News by Andrew Kameka on Monday June 10, 2013.
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Apple iOS 7 is now official, and it's cleaner and more stylish than ever before. As expected, Apple has taken flatness to be a guiding principle by removing much of the layers and skeumorphic elements of the past. The new software is the "biggest change to iOS since the introduction to iPhone," said CEO Tim Cook. It even includes the key features that I asked for last week. A full release of iOS 7 will arrive this fall for iPhone 4 and later, iPad 2 and later, iPad Mini, and iPod touch 5th gen. Here's what's new in iOS 7.
Design has changed dramatically. layers are mainly gone as flatness takes over. Backgrounds are white and menus are mostly flat. Text is thinner and taller. You can also notice that in the Messages app, colorful bubbles have been replaced with alternating white and blue photos. The dock has a semi-transparent background as well.
Motion tracking is now part of the home screen. As users tilt the phone, the system follows by having the background and icons tilt slightly. It's a very subtle but noticeable change that gives the phone a 3D-like sense of depth.
Notification center is viewable from the lock screen, so you can jump directly into it without having to unlock. Notifications have been updated to show upcoming events and filters for missed alerts. There's also cross-platform synchronization; if someone dismisses a notification on his or her iPad, the iPhone will know to dismiss the notification as well.
Find My iPhone is now more secure because of Activation Lock. If a thief disables Find My iPhone or wipes the device clean, the crook will be unable to use the device because iCloud activation is required to use the phone again.
Control Center provides fast access to he settings that you want to change. That includes getting to a flashlight, turning on/off Wi-Fi, toggling GPS, adjusting brightness, controlling music playback, and more. Control Center is available from anywhere in iOS 7.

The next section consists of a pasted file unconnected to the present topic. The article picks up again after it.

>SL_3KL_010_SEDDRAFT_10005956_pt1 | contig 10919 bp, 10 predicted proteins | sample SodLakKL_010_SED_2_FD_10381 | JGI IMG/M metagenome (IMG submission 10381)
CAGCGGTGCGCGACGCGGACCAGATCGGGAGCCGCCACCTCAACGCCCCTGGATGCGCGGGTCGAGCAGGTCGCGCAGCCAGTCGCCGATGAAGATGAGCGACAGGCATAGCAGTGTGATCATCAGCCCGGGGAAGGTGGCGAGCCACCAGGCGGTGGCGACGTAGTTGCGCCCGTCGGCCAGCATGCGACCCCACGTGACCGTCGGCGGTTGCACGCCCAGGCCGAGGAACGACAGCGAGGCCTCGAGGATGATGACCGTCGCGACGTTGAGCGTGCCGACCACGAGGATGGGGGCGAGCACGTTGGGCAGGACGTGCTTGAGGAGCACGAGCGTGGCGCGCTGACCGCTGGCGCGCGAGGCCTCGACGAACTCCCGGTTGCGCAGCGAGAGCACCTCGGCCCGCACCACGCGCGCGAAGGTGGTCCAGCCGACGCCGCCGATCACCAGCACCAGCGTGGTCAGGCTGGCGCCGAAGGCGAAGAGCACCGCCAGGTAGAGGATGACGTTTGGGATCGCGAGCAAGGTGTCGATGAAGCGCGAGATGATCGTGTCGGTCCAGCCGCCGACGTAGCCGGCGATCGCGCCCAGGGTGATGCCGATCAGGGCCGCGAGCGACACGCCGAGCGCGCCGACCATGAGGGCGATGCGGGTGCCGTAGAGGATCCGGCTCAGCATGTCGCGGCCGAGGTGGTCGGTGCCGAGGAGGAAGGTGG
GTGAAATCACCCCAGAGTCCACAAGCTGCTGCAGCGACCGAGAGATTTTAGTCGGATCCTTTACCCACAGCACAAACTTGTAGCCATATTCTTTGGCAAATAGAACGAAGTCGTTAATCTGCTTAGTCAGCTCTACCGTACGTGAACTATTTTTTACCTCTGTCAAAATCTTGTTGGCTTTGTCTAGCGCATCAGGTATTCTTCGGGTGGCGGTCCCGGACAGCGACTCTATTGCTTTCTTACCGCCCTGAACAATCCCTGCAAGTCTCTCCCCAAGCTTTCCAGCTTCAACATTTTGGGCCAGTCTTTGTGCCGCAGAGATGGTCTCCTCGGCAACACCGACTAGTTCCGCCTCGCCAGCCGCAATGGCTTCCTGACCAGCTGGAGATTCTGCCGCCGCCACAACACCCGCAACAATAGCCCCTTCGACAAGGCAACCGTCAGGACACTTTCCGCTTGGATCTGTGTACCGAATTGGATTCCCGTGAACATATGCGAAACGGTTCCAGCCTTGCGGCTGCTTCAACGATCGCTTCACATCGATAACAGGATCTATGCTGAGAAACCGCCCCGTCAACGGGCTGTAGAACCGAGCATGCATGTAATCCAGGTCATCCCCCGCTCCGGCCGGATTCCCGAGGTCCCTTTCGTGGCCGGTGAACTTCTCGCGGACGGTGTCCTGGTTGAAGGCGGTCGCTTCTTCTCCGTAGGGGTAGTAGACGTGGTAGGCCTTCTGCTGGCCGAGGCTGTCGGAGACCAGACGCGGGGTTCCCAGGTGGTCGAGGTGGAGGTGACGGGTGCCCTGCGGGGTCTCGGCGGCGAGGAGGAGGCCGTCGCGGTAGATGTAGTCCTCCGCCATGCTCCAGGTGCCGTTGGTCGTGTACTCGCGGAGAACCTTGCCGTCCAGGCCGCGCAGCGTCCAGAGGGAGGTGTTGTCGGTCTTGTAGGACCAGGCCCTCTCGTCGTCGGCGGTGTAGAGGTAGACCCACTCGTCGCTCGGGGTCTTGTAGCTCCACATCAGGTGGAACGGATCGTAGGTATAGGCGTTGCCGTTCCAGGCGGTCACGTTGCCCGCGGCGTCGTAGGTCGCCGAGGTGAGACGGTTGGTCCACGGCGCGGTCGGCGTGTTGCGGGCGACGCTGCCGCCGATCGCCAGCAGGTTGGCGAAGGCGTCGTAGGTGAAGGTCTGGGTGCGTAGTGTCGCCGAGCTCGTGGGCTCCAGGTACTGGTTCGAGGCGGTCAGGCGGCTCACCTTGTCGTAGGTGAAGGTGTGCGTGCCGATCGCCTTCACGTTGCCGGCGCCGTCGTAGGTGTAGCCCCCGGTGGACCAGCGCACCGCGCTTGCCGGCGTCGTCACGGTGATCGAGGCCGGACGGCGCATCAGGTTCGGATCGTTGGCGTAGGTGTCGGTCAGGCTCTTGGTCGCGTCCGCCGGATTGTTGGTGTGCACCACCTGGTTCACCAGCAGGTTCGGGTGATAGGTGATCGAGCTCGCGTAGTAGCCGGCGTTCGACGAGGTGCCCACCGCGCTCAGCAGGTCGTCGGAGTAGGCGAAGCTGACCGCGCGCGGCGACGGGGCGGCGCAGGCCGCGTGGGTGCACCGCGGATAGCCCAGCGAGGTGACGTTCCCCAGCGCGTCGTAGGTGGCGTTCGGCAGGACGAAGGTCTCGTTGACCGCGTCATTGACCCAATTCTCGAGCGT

Multitasking for all apps is coming soon. Previous versions of iOS only allowed certain apps, like Pandora background streaming, to work in the background. iOS 7 allows users to have intelligent scheduling to synchronize, adapts to conditions so it has less activity in poor courage areas, and has push triggers that allow apps to work in the background when a notification comes in. For example, the phone will schedule activities when connected to Wi-fi so it uses less battery.
Double-tapping the home button now shows a new multitasking button that shows a Cards-like feature from webOS/Android that users can swipe through horizontally.
Safari adds parental controls, favorites, and a new design for switching between tabs. The overall design also follows the iOS 7 lead by having flat icons rather than beveled design of past implementations. It has swiping back or forward through browser history; unified search field to search multiple websites, including suggestions for the best results; iCloud keychain, which stores accounts and passwords; and the ability to see open windows from other devices.
AirDrop now supports sharing of media files with multiple people wirelessly using encrypted peer-to-peer Wi-Fi. Users can select who receives the files, but it requires an iPhone 5, iPad Mini, or fourth-generation iPad.
The Camera app now supports changing through different video modes using gestures. Swipe one way to get to video, swipe the other to get to panorama. It also adds nine live photo filters, and those filters are available in gallery images as well. Speaking of the gallery, Apple upgraded the Photos app to organize photos according to Moments, which is basically like Events/Locations on Android. The gallery recognizes when photos were taken on a given date or at a given location, so those photos are grouped together into collections.
Apple Maps will support desktop to mobile linking. Apple revealed that is bringing Maps to Mac OS X, so users will be able to search for directions online and instantly send instructions to appear on their iPhone.
Andrew is MobileBurn.com's managing editor. He is based in Miami, Florida.